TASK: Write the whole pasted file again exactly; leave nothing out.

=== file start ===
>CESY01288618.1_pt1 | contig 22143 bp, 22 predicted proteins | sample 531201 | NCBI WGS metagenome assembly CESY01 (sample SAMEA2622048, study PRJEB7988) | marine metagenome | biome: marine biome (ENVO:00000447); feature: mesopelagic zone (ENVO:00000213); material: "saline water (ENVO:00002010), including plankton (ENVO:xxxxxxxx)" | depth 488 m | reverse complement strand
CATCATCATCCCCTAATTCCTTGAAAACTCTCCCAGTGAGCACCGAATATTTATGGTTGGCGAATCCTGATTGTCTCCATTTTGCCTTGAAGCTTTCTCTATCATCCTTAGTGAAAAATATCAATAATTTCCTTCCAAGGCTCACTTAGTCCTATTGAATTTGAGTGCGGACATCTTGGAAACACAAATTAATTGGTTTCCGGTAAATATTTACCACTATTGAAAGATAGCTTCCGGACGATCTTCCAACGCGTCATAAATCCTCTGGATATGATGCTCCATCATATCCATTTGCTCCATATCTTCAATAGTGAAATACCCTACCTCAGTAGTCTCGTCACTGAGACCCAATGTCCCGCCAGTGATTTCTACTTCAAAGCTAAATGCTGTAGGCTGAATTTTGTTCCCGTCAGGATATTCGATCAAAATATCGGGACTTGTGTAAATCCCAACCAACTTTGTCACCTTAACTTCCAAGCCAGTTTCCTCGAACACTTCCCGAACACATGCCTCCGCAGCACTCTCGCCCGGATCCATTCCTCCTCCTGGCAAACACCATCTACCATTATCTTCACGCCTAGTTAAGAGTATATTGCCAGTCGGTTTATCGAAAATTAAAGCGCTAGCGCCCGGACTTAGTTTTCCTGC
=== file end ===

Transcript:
>CESY01288618.1_pt1 | contig 22143 bp, 22 predicted proteins | sample 531201 | NCBI WGS metagenome assembly CESY01 (sample SAMEA2622048, study PRJEB7988) | marine metagenome | biome: marine biome (ENVO:00000447); feature: mesopelagic zone (ENVO:00000213); material: "saline water (ENVO:00002010), including plankton (ENVO:xxxxxxxx)" | depth 488 m | reverse complement strand
CATCATCATCCCCTAATTCCTTGAAAACTCTCCCAGTGAGCACCGAATATTTATGGTTGGCGAATCCTGATTGTCTCCATTTTGCCTTGAAGCTTTCTCTATCATCCTTAGTGAAAAATATCAATAATTTCCTTCCAAGGCTCACTTAGTCCTATTGAATTTGAGTGCGGACATCTTGGAAACACAAATTAATTGGTTTCCGGTAAATATTTACCACTATTGAAAGATAGCTTCCGGACGATCTTCCAACGCGTCATAAATCCTCTGGATATGATGCTCCATCATATCCATTTGCTCCATATCTTCAATAGTGAAATACCCTACCTCAGTAGTCTCGTCACTGAGACCCAATGTCCCGCCAGTGATTTCTACTTCAAAGCTAAATGCTGTAGGCTGAATTTTGTTCCCGTCAGGATATTCGATCAAAATATCGGGACTTGTGTAAATCCCAACCAACTTTGTCACCTTAACTTCCAAGCCAGTTTCCTCGAACACTTCCCGAACACATGCCTCCGCAGCACTCTCGCCCGGATCCATTCCTCCTCCTGGCAAACACCATCTACCATTATCTTCACGCCTAGTTAAGAGTATATTGCCAGTCGGTTTATCGAAAATTAAAGCGCTAGCGCCCGGACTTAGTTTTCCTGC